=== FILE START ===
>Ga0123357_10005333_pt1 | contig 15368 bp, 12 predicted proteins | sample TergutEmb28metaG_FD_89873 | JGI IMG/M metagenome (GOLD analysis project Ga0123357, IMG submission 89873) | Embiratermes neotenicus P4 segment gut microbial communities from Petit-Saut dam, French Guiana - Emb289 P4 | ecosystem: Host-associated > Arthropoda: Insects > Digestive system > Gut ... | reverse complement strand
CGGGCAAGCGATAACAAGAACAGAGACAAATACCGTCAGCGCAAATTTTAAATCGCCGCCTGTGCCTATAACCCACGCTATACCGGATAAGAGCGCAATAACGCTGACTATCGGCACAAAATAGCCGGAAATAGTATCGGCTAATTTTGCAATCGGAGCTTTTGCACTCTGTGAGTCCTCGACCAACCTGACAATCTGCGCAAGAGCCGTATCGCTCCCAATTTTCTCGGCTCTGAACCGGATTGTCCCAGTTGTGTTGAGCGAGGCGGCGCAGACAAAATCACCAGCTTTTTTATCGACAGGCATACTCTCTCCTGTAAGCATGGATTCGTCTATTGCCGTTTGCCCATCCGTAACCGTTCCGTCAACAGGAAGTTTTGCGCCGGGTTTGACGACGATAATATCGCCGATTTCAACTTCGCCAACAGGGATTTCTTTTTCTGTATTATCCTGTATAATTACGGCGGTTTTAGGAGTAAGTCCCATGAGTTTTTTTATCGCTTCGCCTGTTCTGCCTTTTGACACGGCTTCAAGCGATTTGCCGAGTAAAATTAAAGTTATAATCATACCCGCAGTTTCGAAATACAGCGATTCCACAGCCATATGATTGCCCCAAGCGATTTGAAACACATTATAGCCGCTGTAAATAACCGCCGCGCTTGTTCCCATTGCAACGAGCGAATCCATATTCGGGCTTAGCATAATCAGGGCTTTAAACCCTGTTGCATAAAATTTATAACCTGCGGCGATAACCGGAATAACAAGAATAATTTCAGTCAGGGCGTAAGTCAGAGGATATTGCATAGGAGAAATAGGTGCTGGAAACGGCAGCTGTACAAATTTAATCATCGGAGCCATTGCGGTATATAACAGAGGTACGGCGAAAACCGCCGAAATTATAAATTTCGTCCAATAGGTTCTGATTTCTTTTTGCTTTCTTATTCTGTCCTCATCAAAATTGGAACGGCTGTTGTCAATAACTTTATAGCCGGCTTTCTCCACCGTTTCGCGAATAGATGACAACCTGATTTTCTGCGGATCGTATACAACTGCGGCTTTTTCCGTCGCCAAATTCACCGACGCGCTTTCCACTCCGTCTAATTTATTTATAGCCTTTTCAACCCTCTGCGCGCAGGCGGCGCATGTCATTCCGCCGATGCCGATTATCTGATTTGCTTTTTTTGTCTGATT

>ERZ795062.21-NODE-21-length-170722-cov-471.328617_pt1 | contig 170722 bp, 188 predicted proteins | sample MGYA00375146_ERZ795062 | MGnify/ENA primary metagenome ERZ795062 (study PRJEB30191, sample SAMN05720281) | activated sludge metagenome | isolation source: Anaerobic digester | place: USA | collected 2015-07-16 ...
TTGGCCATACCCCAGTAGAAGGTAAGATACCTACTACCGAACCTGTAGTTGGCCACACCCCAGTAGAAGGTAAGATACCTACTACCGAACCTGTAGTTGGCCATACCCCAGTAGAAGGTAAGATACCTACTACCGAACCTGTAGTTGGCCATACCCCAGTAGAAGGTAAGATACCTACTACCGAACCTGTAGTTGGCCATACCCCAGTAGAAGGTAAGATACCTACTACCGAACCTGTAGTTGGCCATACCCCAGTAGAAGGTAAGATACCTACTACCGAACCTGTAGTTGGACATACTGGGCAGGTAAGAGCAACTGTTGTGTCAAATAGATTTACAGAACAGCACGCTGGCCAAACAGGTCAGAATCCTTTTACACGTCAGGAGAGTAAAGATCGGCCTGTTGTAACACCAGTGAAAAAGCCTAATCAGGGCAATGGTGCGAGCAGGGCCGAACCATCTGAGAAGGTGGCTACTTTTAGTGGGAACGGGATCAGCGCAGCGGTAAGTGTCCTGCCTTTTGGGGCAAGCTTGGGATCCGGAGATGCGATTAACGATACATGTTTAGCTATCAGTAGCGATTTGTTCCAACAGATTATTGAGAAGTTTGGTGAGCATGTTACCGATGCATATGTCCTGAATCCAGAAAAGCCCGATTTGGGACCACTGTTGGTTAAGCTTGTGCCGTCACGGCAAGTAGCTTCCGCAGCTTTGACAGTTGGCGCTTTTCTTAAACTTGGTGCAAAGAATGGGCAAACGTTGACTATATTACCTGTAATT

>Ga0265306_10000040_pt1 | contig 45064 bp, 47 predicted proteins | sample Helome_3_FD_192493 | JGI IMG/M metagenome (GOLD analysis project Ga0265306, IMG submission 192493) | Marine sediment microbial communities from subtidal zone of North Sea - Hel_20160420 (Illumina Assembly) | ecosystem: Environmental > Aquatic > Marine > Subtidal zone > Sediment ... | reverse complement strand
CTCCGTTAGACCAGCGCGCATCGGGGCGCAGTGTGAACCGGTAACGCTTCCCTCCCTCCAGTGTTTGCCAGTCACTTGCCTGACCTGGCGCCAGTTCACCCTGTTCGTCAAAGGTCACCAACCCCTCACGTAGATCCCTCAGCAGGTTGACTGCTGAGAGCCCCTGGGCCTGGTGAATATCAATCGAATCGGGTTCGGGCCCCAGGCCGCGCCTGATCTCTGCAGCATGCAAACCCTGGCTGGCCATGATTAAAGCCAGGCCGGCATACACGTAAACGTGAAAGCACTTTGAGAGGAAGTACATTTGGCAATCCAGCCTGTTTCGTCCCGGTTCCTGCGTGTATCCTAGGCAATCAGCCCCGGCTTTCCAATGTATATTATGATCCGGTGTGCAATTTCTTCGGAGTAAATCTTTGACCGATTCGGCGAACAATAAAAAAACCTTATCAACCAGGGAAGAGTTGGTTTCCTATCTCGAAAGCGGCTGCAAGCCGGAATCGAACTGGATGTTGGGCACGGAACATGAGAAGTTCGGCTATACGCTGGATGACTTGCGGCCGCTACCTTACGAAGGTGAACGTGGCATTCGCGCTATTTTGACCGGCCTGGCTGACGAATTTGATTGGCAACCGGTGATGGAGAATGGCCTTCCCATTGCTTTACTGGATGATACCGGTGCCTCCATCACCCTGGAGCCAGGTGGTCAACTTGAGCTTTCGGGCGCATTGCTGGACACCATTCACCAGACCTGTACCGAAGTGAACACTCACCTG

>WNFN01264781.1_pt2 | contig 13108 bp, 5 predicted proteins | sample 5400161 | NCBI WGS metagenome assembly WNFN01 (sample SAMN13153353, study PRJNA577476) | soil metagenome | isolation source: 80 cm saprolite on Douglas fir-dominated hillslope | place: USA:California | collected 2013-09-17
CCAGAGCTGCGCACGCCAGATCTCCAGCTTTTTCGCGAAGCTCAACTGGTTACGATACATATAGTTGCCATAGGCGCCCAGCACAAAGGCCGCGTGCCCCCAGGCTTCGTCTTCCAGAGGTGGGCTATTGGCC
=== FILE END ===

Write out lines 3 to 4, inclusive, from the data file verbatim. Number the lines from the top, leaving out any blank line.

>ERZ795062.21-NODE-21-length-170722-cov-471.328617_pt1 | contig 170722 bp, 188 predicted proteins | sample MGYA00375146_ERZ795062 | MGnify/ENA primary metagenome ERZ795062 (study PRJEB30191, sample SAMN05720281) | activated sludge metagenome | isolation source: Anaerobic digester | place: USA | collected 2015-07-16 ...
TTGGCCATACCCCAGTAGAAGGTAAGATACCTACTACCGAACCTGTAGTTGGCCACACCCCAGTAGAAGGTAAGATACCTACTACCGAACCTGTAGTTGGCCATACCCCAGTAGAAGGTAAGATACCTACTACCGAACCTGTAGTTGGCCATACCCCAGTAGAAGGTAAGATACCTACTACCGAACCTGTAGTTGGCCATACCCCAGTAGAAGGTAAGATACCTACTACCGAACCTGTAGTTGGCCATACCCCAGTAGAAGGTAAGATACCTACTACCGAACCTGTAGTTGGACATACTGGGCAGGTAAGAGCAACTGTTGTGTCAAATAGATTTACAGAACAGCACGCTGGCCAAACAGGTCAGAATCCTTTTACACGTCAGGAGAGTAAAGATCGGCCTGTTGTAACACCAGTGAAAAAGCCTAATCAGGGCAATGGTGCGAGCAGGGCCGAACCATCTGAGAAGGTGGCTACTTTTAGTGGGAACGGGATCAGCGCAGCGGTAAGTGTCCTGCCTTTTGGGGCAAGCTTGGGATCCGGAGATGCGATTAACGATACATGTTTAGCTATCAGTAGCGATTTGTTCCAACAGATTATTGAGAAGTTTGGTGAGCATGTTACCGATGCATATGTCCTGAATCCAGAAAAGCCCGATTTGGGACCACTGTTGGTTAAGCTTGTGCCGTCACGGCAAGTAGCTTCCGCAGCTTTGACAGTTGGCGCTTTTCTTAAACTTGGTGCAAAGAATGGGCAAACGTTGACTATATTACCTGTAATT